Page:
• Our clients share their wins with our community and receive support from others on a similar journey⠀
  • We hold group calls to answer questions and support our clients ⠀
  • We get our older clients to help our newer clients⠀
  • We set standards and expectations
  • We give tough love when it’s needed. Part of the contract of an accountability partner involves consequences of not upholding your side of the agreement. Compassion is crucial and we will always be on your team, but sometimes you need a reminder about what is expected of you.

Take Action

One thing that often holds people back from hiring a coach is the cost. But it’s much more effective to invest in one high quality wellness coaching experience than to cycle through fad diet after fad diet, spending more money each time you try to find a new strategy to get in shape. Take some time today to consider the coaching options available that could help you meet your goals. You will not regret investing in yourself and your quality of life.

Accountability: The Secret to Going from Good to Great

If you want to succeed in a personal goal that you have struggled with in the past, you don’t have to go at it alone. You may have some of the  knowledge you need to meet your goal, but sometimes putting in the work and sustaining motivation can be difficult.

Accountability is about making commitments and following through and is a way you can optimize your existing social support systems to help you meet your goals.

On its own, a strong sense of social connection can support your health in many ways, but if you have specific health and fitness aims you want to accomplish in the final 4 months of 2020 – and beyond – finding someone to help you stick to your goals may be the key to elevating your results.

Try finding an accountability partner, joining a group of people all working towards a similar goal or lifestyle, connecting with your core values to build personal accountability, or hiring a coach.

Your goals are achievable, and results are maintainable, but you make success more likely when you reach out for support.

You don’t have to do this alone. At Vive Nutrition, we are ready to give you the support and accountability you need to succeed. So consider this your official invitation to join our team and take your results to the next level!

References

  1. Norcross JC, Vangarelli DJ. The resolution solution: Longitudinal examination of New Year’s change attempts. Journal of Substance Abuse. 1988 Jan 1;1(2):127-34.
  2. Norcross JC, Mrykalo MS, Blagys MD. Auld lang Syne: Success predictors, change processes, and self‐reported outcomes of New Year’s resolvers and nonresolvers. Journal of clinical psychology. 2002 Apr;58(4):397-405.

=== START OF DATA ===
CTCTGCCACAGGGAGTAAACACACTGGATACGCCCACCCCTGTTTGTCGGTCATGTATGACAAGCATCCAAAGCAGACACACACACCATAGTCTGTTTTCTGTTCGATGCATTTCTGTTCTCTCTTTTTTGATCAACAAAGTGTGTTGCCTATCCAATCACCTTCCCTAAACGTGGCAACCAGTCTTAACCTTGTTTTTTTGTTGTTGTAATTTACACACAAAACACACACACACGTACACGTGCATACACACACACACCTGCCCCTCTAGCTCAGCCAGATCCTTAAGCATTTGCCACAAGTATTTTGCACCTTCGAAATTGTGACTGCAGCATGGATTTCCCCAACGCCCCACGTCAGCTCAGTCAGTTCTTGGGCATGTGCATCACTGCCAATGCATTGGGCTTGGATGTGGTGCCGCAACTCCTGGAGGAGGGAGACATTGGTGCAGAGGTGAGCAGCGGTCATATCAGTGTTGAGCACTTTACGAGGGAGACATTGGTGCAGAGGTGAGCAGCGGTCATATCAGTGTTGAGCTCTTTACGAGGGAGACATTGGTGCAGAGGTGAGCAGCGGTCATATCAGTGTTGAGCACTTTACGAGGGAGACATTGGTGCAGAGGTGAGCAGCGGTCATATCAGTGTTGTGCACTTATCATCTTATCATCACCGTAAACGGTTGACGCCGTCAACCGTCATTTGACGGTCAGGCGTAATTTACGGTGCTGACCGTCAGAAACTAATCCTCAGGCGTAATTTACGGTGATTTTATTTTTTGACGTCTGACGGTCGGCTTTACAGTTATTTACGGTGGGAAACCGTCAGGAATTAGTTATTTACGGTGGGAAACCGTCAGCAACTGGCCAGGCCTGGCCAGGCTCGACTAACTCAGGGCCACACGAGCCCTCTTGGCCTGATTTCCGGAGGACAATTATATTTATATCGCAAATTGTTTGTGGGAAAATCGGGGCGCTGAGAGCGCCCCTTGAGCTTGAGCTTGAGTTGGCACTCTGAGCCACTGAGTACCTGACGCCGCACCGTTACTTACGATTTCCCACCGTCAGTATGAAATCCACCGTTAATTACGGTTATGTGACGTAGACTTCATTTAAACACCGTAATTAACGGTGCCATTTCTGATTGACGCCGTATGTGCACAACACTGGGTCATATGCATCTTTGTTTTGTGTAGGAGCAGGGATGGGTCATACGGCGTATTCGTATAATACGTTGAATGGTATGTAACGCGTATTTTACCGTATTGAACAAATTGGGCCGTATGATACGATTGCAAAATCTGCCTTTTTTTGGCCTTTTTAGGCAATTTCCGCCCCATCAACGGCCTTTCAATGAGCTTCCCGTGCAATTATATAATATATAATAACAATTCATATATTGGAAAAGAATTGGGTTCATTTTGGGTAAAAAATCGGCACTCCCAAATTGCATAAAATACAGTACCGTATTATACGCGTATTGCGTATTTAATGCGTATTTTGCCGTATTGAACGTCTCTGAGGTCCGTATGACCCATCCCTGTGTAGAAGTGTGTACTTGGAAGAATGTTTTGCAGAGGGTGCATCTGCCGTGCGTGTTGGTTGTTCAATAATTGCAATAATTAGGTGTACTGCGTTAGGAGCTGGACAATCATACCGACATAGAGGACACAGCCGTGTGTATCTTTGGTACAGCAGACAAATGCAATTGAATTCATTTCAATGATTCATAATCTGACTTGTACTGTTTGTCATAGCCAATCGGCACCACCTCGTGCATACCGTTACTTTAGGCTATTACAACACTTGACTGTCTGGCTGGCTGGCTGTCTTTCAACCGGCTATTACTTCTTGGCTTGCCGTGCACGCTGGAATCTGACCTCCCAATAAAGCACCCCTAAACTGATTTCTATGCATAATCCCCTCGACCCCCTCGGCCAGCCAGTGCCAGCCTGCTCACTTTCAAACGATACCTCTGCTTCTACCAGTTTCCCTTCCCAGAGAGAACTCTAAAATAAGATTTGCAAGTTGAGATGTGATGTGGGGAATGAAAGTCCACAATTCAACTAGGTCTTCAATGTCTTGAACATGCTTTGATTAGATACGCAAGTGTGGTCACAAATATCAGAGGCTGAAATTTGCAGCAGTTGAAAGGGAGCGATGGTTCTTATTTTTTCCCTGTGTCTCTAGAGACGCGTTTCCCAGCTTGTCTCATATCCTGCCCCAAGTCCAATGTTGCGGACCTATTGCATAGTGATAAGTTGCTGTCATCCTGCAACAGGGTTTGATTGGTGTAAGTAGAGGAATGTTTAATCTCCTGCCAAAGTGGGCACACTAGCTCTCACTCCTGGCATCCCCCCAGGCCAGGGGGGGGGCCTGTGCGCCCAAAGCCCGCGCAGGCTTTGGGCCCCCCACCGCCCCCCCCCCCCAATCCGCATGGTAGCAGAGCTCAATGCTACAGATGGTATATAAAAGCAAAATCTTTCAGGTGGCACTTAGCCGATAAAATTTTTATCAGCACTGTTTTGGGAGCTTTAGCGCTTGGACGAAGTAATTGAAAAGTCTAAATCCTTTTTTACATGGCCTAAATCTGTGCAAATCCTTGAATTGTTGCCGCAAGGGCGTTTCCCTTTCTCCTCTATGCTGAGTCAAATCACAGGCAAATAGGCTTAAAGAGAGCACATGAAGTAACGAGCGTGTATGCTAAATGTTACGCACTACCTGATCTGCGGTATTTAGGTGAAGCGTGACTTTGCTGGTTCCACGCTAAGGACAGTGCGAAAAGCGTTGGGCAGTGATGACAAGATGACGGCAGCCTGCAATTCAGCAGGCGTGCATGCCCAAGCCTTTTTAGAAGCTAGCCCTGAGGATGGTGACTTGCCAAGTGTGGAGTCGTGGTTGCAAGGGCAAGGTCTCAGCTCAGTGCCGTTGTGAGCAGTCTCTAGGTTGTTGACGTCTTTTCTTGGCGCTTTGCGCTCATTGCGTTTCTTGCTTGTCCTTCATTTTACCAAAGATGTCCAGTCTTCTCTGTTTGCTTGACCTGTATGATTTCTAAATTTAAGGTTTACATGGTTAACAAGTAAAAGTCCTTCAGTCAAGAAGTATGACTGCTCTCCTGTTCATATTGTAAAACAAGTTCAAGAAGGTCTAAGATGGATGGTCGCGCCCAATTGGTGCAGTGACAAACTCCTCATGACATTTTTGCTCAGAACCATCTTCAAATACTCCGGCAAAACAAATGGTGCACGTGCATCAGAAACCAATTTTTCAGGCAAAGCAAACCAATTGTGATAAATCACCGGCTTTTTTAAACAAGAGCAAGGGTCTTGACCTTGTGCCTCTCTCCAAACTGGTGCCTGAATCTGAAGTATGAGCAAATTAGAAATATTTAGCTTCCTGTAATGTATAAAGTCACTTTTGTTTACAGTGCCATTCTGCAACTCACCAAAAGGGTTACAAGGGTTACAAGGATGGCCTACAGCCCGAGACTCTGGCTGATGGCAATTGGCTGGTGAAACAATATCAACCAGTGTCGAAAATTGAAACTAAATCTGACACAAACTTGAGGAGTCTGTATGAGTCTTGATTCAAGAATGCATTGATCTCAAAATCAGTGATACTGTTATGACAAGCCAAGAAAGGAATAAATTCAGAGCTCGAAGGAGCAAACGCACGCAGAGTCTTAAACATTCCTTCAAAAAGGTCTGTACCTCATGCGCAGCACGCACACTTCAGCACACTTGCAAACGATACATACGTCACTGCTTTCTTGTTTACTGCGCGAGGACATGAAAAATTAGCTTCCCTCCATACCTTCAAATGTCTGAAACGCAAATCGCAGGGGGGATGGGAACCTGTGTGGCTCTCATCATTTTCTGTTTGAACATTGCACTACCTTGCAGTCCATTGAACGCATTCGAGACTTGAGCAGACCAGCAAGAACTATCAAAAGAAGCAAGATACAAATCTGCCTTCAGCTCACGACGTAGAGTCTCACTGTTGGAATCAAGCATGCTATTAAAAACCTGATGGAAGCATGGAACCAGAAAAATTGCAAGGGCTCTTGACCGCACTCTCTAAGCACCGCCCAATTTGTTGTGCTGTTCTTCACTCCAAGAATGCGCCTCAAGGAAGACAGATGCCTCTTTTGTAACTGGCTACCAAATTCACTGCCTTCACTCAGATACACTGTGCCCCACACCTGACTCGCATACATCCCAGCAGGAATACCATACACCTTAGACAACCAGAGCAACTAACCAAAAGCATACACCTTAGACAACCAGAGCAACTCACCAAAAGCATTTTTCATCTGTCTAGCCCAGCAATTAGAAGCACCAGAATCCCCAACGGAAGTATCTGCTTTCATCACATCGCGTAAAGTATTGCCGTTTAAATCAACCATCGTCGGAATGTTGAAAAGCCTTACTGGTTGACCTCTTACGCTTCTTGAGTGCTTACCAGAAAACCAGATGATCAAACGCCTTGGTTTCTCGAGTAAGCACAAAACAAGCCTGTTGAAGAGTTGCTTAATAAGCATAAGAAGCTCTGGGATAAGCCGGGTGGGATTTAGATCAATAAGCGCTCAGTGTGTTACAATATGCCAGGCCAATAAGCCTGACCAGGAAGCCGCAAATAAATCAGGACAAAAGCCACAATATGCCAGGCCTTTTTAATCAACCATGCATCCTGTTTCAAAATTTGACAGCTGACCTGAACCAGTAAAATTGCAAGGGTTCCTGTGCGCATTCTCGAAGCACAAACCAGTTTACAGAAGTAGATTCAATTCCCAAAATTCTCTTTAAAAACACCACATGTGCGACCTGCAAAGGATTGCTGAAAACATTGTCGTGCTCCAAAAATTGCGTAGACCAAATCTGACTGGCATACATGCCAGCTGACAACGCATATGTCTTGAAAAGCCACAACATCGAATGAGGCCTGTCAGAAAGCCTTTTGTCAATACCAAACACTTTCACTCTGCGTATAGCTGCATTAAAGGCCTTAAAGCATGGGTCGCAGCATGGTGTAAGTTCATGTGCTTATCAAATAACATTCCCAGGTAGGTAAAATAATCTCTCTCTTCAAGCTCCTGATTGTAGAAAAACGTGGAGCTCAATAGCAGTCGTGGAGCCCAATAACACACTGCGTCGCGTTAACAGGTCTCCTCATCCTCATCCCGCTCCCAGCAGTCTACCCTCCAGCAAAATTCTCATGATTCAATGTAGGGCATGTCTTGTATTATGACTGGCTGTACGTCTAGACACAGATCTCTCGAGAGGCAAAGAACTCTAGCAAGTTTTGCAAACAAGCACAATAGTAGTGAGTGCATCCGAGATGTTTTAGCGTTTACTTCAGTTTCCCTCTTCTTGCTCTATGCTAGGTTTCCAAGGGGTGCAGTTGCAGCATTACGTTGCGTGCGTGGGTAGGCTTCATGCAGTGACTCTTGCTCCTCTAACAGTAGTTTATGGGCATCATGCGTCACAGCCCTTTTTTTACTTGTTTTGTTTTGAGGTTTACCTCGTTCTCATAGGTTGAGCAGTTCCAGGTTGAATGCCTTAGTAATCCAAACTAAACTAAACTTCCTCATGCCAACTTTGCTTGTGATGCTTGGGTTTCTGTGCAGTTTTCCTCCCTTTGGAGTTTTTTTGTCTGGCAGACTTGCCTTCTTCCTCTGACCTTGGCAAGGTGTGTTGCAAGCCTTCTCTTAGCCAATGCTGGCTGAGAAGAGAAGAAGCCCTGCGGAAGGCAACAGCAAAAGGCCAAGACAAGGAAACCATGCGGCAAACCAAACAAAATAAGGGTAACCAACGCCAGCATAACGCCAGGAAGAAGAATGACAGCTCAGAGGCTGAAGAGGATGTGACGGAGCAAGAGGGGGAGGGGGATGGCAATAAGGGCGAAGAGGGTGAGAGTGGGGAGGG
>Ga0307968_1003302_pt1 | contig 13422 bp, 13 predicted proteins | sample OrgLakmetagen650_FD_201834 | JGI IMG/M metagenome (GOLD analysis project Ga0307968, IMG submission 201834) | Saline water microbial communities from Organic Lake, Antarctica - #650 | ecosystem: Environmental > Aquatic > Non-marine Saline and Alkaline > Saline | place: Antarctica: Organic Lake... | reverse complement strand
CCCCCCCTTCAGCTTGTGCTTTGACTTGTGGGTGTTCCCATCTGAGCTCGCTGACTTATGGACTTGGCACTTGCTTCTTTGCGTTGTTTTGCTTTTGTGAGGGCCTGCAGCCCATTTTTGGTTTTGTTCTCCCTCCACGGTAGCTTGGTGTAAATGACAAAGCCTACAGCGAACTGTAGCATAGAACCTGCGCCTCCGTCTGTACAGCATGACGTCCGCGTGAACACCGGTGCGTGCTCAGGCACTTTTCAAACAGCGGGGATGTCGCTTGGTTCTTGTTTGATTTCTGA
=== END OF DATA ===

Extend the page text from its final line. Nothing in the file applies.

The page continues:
3. Norcross JC, Ratzin AC, Payne D. Ringing in the New Year: The change processes and reported outcomes of resolutions. Addictive Behaviors. 1989 Jan 1;14(2):205-12.
  4. Oussedik E, Foy CG, Masicampo EJ, Kammrath LK, Anderson RE, Feldman SR. Accountability: a missing construct in models of adherence behavior and in clinical practice. Patient preference and adherence. 2017;11:1285.
  5. Mihalicz D. What is accountability? Available from: https://effectivemanagers.com/dwight-mihalicz/what-is-accountability-part-1-of-the-effective-managerstm-understanding-accountability-series/ [Accessed 23 August 2020].
  6. Novotney A. The risks of social isolation. Monitor on Psychology. 2019 May;50(5):32.
  7. Yang YC, Boen C, Gerken K, Li T, Schorpp K, Harris KM. Social relationships and physiological determinants of longevity across the human life span. Proceedings of the National Academy of Sciences. 2016 Jan 19;113(3):578-83.
  8. Phillips PP. ASTD handbook for measuring and evaluating training. American Society for Training and Development; 2010.
  9. Feldman SR, Vrijens B, Gieler U, Piaserico S, Puig L, van de Kerkhof P. Treatment adherence intervention studies in dermatology and guidance on how to support adherence. American journal of clinical dermatology. 2017 Apr 1;18(2):253-71.
  10. Jackson SE, Steptoe A, Wardle J. The influence of partner’s behavior on health behavior change: the English Longitudinal Study of Ageing. JAMA internal medicine. 2015 Mar 1;175(3):385-92.
  11. Christakis NA, Fowler JH. The spread of obesity in a large social network over 32 years. New England journal of medicine. 2007 Jul 26;357(4):370-9.

12. California State University. Building Self-Trust. Available from: https://www.csustan.edu/counseling/building-self-trust [Accessed 24 August 2020].